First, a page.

Hydroelectric Component Rehabilitation Services
As the nation’s complement of hydroelectric stations rapidly ages, they remain an important and integral part of our current ability to meet the energy needs of the country. We are able to help with virtually all aspects of the rehabilitation of these units. Where feasible, it is generally much more cost efficient to rework components in our shop. But, if not, we are ready and willing to perform whatever machining services that you need at your site. To the right you see a head cover that has been reworked and is being prepared for loading. All items of this type are first blasted to near white metal and then they receive several applications of a coating recommended for this service. Except for machined fits, which receive a single application of a rust inhibitive primer.
Once the components have been replaced and realigned in the dam, a portable boring machine is carefully aligned with the wicket gate bearing bores and plumb. This not only assures free movement but also proper seal.
Once the line boring has been completed, new bearings are manufactured and installed. Grub screws are added around the periphery of the bearing flange to insure that it remains static.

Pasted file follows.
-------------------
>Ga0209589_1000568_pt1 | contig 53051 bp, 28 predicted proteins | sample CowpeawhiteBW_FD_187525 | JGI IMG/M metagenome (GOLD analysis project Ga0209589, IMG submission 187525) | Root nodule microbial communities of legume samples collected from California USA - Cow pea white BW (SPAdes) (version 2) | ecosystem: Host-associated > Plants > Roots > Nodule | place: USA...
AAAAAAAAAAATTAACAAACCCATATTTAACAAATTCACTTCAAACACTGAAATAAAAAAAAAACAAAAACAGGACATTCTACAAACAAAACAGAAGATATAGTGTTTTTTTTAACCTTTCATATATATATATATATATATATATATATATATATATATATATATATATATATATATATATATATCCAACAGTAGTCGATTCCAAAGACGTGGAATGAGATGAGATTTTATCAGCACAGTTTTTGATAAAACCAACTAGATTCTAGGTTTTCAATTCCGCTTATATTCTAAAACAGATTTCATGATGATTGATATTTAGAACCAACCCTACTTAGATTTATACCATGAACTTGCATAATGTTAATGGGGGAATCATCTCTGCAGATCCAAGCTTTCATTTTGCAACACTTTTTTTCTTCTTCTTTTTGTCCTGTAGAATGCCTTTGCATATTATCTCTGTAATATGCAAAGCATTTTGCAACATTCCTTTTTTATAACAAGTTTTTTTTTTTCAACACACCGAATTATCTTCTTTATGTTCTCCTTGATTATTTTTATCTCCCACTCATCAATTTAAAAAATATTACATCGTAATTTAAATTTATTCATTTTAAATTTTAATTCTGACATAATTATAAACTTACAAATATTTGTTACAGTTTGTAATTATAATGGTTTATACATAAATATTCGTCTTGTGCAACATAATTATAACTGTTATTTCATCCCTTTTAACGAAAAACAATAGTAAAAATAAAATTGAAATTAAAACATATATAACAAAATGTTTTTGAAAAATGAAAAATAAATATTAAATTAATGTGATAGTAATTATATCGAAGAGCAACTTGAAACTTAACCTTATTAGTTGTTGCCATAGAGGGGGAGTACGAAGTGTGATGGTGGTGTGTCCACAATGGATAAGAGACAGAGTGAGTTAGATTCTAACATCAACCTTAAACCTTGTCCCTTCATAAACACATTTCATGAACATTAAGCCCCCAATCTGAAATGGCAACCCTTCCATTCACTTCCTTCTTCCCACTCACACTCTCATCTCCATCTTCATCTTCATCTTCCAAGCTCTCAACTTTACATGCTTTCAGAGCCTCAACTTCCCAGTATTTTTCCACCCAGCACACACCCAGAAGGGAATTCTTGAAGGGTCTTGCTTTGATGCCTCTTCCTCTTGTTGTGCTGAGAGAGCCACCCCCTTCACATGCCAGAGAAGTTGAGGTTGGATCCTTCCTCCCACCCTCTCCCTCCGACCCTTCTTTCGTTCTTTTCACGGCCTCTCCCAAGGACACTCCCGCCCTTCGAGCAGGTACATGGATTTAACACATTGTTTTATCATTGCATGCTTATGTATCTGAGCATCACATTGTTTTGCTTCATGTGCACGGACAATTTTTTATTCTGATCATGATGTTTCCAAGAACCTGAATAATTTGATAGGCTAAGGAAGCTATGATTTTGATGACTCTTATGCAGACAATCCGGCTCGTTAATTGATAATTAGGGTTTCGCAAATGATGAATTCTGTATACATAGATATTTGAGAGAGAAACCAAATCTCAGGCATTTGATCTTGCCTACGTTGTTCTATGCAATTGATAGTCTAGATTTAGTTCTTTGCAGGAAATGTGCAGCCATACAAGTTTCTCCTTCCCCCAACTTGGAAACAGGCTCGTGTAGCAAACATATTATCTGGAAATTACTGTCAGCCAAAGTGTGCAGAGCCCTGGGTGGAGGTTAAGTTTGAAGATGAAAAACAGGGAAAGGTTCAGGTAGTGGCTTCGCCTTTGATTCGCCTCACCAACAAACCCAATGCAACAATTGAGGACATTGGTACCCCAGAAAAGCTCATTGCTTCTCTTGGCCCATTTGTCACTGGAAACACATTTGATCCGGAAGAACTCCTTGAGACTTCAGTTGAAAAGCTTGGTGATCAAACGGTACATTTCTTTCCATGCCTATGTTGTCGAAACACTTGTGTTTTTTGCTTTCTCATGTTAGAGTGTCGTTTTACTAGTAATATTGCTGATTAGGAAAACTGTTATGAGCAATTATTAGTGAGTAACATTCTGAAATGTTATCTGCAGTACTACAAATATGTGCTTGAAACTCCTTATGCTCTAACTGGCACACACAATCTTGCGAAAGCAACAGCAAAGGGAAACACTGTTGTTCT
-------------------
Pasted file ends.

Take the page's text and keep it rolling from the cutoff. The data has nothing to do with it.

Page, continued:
Lower guide bearings are blasted to “near white” metal and any cavities found are filled. They then receive multiple applications of a coating suitable for their service. Case halves are carefully aligned and doweled. The bronze on locating surfaces is replaced and re-machined to insure proper fit in it’s housing. The bearing surface itself can either be relined with a conventional material such
as the Thordon™ shown above or with a traditional material such as Lignum Vitae. In short, all locating surfaces of the bearing are re-machined to ensure proper size, concentricity to one another and, in the case of flanges, perpendicularity to centerline.
The seal ring is also relined and placed on top of the guide bearing. Once it has been aligned concentrically with bearing bore, it is doweled in place. This is to ensure the best possible result at assembly while requiring the least amount of time spent by the assemblers aligning components to one another.
A relined packing flange that is ready for assembly.
Turbine shafts have their wear sleeves (if any) removed. The shaft is then placed in a lathe where the sleeve area may be checked for “runout” and trued if necessary. New sleeves are then installed and machined to size. Mating flanges on either end of the turbine shaft are checked and re-machined if necessary to ensure perpendicularity to the centerline of rotation.